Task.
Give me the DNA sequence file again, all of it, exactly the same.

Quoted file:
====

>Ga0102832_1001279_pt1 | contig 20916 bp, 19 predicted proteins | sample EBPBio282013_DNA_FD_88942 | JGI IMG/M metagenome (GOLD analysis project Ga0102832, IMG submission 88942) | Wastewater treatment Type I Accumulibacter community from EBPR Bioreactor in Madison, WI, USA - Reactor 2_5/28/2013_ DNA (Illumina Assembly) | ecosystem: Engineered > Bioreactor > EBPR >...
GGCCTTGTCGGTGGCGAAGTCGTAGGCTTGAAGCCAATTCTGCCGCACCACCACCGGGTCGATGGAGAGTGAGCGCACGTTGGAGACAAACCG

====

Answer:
>Ga0102832_1001279_pt1 | contig 20916 bp, 19 predicted proteins | sample EBPBio282013_DNA_FD_88942 | JGI IMG/M metagenome (GOLD analysis project Ga0102832, IMG submission 88942) | Wastewater treatment Type I Accumulibacter community from EBPR Bioreactor in Madison, WI, USA - Reactor 2_5/28/2013_ DNA (Illumina Assembly) | ecosystem: Engineered > Bioreactor > EBPR >...
GGCCTTGTCGGTGGCGAAGTCGTAGGCTTGAAGCCAATTCTGCCGCACCACCACCGGGTCGATGGAGAGTGAGCGCACGTTGGAGACAAACCG